How to Make PrEP Work for Women in the U.S.?
October 15, 2013
If women account for at least 25 percent of adults living with HIV in the U.S., then understanding the implications for women of our newest and most talked-about HIV prevention tool -- pre-exposure prophylaxis, better known as PrEP -- ought to be a priority for community groups and government health agencies alike. While the lack of stated prevention goals specific to women remains a conspicuous blind spot in the U.S. National HIV/AIDS Strategy, a cadre of U.S.-based women's health advocates has assembled to begin to fill that gap as it relates to women and PrEP, mobilize resources to plan for and educate around the introduction of this tool, and recommend actions federal agencies and other stakeholders can take to support this work.
TheBody.com gathered several members of the working group to discuss what's being done to chart a safe path for PrEP use by women in the U.S.; potential barriers to PrEP access, including inadequate education for providers; visions for the future of HIV prevention for women in the U.S.; what information and resources are needed in order to achieve those visions; and why the story of the female condom is a cautionary tale for the introduction of PrEP for women in the U.S.
Joining this conversation are Dazon Dixon Diallo, founder and president of SisterLove, Inc., an HIV/AIDS and reproductive justice organization that has served women in Atlanta, Ga., for more than two decades; Anna Forbes, a Washington, D.C.-based consultant and longtime expert on women's HIV care, treatment and prevention; and Zil Goldstein, a family nurse practitioner in New York City and clinical director of Persist Health Project, a peer-led project linking people with experience in the sex trade to affirming health services. Sarah Elspeth Patterson, Executive Director of Persist, also contributes perspectives to this discussion.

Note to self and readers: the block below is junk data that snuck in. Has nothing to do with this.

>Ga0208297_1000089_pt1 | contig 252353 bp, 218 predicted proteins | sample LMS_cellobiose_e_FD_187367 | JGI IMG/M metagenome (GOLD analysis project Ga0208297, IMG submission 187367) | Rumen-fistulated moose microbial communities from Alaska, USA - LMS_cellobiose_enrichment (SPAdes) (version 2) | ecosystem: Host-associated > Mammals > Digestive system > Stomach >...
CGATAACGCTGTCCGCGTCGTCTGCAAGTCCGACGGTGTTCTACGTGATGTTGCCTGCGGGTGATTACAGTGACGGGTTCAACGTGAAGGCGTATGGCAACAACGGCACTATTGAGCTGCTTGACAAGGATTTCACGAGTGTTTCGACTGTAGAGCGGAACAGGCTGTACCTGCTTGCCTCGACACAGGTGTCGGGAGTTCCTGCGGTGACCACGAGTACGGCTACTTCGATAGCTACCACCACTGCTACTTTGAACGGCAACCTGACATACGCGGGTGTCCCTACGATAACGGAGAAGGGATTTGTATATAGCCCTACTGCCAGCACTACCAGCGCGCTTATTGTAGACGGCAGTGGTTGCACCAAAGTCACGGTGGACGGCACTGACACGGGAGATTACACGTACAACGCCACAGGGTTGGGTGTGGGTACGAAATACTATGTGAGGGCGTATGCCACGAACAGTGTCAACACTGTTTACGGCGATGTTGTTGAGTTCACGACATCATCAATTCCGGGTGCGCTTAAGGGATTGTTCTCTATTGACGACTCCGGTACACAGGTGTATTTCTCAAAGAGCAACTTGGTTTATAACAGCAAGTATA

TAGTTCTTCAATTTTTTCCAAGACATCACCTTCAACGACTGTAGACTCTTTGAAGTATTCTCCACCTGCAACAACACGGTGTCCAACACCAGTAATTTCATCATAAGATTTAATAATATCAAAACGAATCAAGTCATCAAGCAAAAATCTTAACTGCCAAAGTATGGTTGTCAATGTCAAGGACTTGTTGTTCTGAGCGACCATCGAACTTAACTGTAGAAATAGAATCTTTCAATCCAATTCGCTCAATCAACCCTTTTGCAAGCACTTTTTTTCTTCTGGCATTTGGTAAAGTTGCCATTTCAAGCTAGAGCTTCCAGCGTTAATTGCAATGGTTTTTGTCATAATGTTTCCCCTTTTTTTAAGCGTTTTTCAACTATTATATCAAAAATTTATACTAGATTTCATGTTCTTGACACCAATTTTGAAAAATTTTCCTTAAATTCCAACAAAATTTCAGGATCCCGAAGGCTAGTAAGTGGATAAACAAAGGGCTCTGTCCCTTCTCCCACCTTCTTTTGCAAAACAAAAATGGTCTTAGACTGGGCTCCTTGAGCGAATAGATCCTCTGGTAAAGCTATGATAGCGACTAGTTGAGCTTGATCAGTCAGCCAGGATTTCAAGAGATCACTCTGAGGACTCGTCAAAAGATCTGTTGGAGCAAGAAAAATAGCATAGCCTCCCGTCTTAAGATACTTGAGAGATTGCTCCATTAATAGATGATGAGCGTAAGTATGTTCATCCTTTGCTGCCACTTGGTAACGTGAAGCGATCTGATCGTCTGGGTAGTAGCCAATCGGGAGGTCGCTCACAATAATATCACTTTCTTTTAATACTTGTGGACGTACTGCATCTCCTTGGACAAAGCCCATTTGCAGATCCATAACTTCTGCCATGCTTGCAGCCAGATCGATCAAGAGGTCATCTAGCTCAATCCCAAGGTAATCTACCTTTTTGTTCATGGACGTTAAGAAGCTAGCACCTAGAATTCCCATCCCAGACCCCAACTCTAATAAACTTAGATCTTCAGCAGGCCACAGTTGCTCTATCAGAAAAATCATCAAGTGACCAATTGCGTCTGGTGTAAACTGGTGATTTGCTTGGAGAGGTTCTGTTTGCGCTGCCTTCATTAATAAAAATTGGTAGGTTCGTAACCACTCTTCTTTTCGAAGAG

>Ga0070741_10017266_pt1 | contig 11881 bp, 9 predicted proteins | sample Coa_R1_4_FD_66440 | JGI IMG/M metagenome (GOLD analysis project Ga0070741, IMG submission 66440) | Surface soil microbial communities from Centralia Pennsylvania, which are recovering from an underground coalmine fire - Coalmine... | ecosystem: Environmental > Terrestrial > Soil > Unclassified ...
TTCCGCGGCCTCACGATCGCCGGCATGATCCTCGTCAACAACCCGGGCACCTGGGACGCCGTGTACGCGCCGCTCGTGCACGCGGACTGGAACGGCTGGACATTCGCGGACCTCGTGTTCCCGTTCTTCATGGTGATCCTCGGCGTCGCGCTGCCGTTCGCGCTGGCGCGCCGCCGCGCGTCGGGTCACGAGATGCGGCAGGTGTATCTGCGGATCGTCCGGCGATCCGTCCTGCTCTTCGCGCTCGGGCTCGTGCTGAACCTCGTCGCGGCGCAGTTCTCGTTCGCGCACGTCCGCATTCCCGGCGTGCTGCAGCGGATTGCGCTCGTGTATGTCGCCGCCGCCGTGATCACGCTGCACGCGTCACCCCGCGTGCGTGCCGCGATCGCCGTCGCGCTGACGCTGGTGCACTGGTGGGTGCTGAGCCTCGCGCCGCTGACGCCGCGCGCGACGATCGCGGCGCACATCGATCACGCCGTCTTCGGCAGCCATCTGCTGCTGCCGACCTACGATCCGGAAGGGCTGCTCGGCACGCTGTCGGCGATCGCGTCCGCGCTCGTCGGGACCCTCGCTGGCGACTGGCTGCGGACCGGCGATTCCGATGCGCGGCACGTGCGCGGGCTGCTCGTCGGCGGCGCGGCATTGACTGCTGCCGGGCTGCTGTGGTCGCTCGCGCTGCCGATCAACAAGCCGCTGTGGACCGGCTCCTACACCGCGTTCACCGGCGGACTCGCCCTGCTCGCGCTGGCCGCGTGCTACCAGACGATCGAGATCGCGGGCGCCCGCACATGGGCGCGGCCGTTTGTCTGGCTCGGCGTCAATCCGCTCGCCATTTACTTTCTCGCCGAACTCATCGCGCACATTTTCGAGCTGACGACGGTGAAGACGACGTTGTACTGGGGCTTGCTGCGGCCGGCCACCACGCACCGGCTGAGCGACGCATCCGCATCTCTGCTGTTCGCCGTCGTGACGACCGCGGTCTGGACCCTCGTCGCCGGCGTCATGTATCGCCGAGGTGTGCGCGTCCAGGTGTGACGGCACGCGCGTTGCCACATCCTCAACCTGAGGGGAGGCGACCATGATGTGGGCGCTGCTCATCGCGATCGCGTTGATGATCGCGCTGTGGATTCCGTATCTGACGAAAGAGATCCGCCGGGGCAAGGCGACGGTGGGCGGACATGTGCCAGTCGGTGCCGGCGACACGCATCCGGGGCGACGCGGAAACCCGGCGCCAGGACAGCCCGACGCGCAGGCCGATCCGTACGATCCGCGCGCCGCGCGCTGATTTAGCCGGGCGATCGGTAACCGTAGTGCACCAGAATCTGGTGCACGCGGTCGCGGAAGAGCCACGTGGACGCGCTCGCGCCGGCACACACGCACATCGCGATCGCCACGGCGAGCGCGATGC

Olivia Ford: Talk a little bit about how and why the Working Group on U.S. Women and PrEP was convened. Who all is involved? What questions do you ultimately want to see answered through your work, in the short and the long term?
Dazon Dixon Diallo: There are many people who are on the Working Group; the three key leadership folks of the group -- myself, Anna Forbes and Manju Chatani -- all have long histories (or herstories) engaging in extending women's HIV prevention options, starting with the microbicides conversation, and then post-CAPRISA study results, blending that microbicides conversation with an expanded focus on biomedical prevention options, by way of pre-exposure prophylaxis and other things that are in the pipeline.
We stepped up our interest when Gilead Pharmaceuticals submitted their investigational new drug application to get the FDA's approval to expand the use of Truvada [tenofovir/FTC] and approve it as an HIV prevention strategy for at-high-risk U.S. adults, right? Men and women. But, even more specifically, what did this application for approval mean for women (especially if it was going to be fast-tracked); and not only that, but where were the women's voices in expressing where we stand on some of these issues? And if we don't have a stance, what are our questions? What do we need to know, so that we can take a position and advocate on behalf of insuring that women are kept safe -- whether that meant approval, or non-approval, of PrEP?